Is Faith A Legitimate Subject For Foolishness, Falsehood Or Fun?
A COMEDY OF CHRISTIANITY
It’s a strange paradox that at a time when so many people profess not to believe in God, religion appears to be a subject enjoyed by the masses in almost all forms of multi-media. To mention but a few examples, we’ve had the stage-shows Jesus Christ Superstar and Godspell; the book The God Delusion (and counter-argument The Dawkins Delusion ); umpteen TV comedies from All Gas and Gaiters to the inimitable Vicar of Dibley, and the film Life of Brian. Now I hear that we’re to have a new film, Religulous, and that the producers unashamedly want to espouse the same anti-religious zeal which makes for best-selling status. The film, we’re told, ‘takes on the pieties of religion’.
Good for them! We don’t want too many pieties in society,
do we? Much better to have the profanity and violence of
gang-warfare, knife-crime, drugs and greed. And who, in their right
mind, would promote the cohesion of organised religion (the church)
which, for all its failings, continues to grow worldwide, when we
can have divorce, family breakdown and the broken society
identified by politicians? Actually, when it comes to taking on the
pieties of religion, few do so better than Adrian Plass, infamously
author of The
Sacred Diary of Adrian Plass Aged
371/2 a spiritual parody of Sue
Townsend’s arguably more famous The Secret Diary of
Adrian Mole Aged 13 1/2
SCIENCE VERSUS RELIGION
What interests me about the works of the modern disseminators of anti-religion is the different forms they take. Richard Dawkins’s arguments, for example, strike me as being astonishingly fanatical and narrow-minded for a scientist. I thought science was all about exploration and thinking the unthinkable? Being sufficiently broad-minded, in fact, to wonder whether God might not have been clever enough to build carbon-datable millennia into his creation, just as he built age into the first man – who could easily, otherwise, have been no more than a sperm and an ovum, a foetus, or a baby! Then there’s the Vicar who is not the expected ‘man with a Bible, a beard and bad breath, but a babe with a bob-cut and a magnificent bosom’. In the Vicar of Dibley, the lovable Dawn French presents an entirely opposite point of view: warm and fuzzy and down-to-earth in a way that I can’t help feeling would please the parable-telling, mixing-with-sinners Jesus, no end. Who invented comedy, after all?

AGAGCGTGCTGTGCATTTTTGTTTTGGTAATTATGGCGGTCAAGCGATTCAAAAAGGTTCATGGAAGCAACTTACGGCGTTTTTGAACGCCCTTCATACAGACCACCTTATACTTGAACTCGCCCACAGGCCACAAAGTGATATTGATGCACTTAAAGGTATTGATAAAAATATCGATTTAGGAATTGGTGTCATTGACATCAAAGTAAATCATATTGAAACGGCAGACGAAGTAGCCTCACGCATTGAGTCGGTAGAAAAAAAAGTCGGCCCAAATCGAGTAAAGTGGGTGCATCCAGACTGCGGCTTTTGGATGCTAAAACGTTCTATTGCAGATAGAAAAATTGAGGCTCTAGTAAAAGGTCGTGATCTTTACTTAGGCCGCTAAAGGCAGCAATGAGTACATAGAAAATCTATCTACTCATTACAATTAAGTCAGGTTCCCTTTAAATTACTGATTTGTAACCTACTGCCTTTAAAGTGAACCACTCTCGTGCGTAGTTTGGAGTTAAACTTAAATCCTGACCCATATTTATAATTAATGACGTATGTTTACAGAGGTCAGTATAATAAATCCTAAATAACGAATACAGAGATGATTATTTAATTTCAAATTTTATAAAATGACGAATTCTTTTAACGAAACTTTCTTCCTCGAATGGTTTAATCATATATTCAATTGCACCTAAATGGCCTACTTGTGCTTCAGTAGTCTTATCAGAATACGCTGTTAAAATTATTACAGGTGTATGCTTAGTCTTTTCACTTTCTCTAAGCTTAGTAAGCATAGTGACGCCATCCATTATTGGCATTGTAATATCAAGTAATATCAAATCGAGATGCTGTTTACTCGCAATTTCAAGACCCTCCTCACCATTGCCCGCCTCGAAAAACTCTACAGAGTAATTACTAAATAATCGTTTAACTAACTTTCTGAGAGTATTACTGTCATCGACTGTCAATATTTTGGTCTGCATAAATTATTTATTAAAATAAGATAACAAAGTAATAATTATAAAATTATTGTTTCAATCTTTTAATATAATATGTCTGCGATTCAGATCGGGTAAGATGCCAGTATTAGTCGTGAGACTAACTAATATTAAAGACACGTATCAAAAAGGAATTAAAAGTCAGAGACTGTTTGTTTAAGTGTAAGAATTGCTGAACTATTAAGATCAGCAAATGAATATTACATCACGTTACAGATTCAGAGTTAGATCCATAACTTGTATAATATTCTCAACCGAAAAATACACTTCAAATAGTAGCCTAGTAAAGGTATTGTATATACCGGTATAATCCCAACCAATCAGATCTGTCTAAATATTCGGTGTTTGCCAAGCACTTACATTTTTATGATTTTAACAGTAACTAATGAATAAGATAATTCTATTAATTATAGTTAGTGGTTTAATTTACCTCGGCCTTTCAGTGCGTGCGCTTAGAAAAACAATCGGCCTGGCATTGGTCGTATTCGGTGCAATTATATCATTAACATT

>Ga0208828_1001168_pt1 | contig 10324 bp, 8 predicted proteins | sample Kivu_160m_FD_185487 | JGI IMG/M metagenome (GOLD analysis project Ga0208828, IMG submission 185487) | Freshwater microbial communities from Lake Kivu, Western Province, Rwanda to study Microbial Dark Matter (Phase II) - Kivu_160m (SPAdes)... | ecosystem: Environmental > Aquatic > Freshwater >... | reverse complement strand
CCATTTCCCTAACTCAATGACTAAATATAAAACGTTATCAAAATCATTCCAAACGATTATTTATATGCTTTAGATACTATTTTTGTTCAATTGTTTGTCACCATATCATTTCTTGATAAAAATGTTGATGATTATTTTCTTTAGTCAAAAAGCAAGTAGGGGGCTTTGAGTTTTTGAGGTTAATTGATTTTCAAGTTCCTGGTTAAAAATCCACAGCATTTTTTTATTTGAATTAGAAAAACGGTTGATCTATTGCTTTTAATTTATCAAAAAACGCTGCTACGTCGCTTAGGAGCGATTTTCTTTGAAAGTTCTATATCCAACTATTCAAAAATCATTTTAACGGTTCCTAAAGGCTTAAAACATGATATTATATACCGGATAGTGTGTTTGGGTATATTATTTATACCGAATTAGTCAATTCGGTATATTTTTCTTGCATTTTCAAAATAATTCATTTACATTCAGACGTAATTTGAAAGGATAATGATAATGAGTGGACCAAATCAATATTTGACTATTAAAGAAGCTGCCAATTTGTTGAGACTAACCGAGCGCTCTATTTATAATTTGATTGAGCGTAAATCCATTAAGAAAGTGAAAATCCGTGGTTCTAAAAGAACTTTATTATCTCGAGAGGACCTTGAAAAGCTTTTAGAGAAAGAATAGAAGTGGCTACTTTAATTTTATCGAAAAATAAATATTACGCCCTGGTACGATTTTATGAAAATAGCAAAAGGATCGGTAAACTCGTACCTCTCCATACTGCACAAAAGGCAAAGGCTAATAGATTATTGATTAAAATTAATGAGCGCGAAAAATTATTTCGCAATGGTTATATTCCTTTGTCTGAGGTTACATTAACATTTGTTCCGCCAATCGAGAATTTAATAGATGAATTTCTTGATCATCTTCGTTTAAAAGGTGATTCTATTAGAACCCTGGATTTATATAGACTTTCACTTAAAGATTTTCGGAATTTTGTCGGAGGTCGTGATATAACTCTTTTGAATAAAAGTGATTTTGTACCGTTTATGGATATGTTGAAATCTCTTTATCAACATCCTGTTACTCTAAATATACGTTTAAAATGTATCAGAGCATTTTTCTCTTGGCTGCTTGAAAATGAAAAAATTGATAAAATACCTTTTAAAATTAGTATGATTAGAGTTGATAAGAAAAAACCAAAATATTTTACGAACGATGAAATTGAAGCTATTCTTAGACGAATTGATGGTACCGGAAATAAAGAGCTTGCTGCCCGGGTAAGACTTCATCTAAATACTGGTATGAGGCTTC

But there is a sinister side to all of this. The filmmakers, according to the report in the New York Times, deny that they pick on easy targets. Oh yeah? So why are there no films about Islam? Could it be that producers don’t want to attract the sort of fatwa which has dogged the heels of author Salmon Rushdie? Or is it that Christians simply turn the other cheek and don’t feel the need to defend their faith by such means? When asked about the taboo of making a film like this, Larry Charles brushed the question aside with the throwaway line that if it’s profitable, then it’s not taboo. Or at least, tabooishness doesn’t matter so much.
FOOLISHNESS OF GOD
Accused of targeting only extremists, star of the film, Bill Maher, defends the notion that all religion is extremist, by pointing to the concepts that God had a son, that he’s a single parent, that the son went on a suicide mission, and that Christians, worldwide, drink his blood on Sundays. Put like that, it does sound as crazy and ridiculous as he claims it to be. But isn’t that exactly what God himself says about faith? ‘Do not deceive yourselves. If any one of you thinks he is wise by the standards of this age, he should be a “fool” so that he may become wise. For the wisdom of this world is foolishness in God’s sight.’
So, bring it on, say I. Because the more foolish and fun-poking
the book, film,
TV programme, the greater the audience. And if it keeps people talking about God, well then isn’t that an apposite demonstration of man’s wisdom being foolishness in God’s sight? Hang on a moment. I think I can hear him laughing at our puny efforts right now! What do you think?
Seriously, if you have a point of view on the subject – however controversial – then as long as it’s not abusive, I’d love to hear from you. Pass this on to your friends to see what they think, too.
BBC Radio Devon Interview
Recently On Twitter
on 23rd March at 19:26
on 6th March at 05:07
on 6th March at 04:07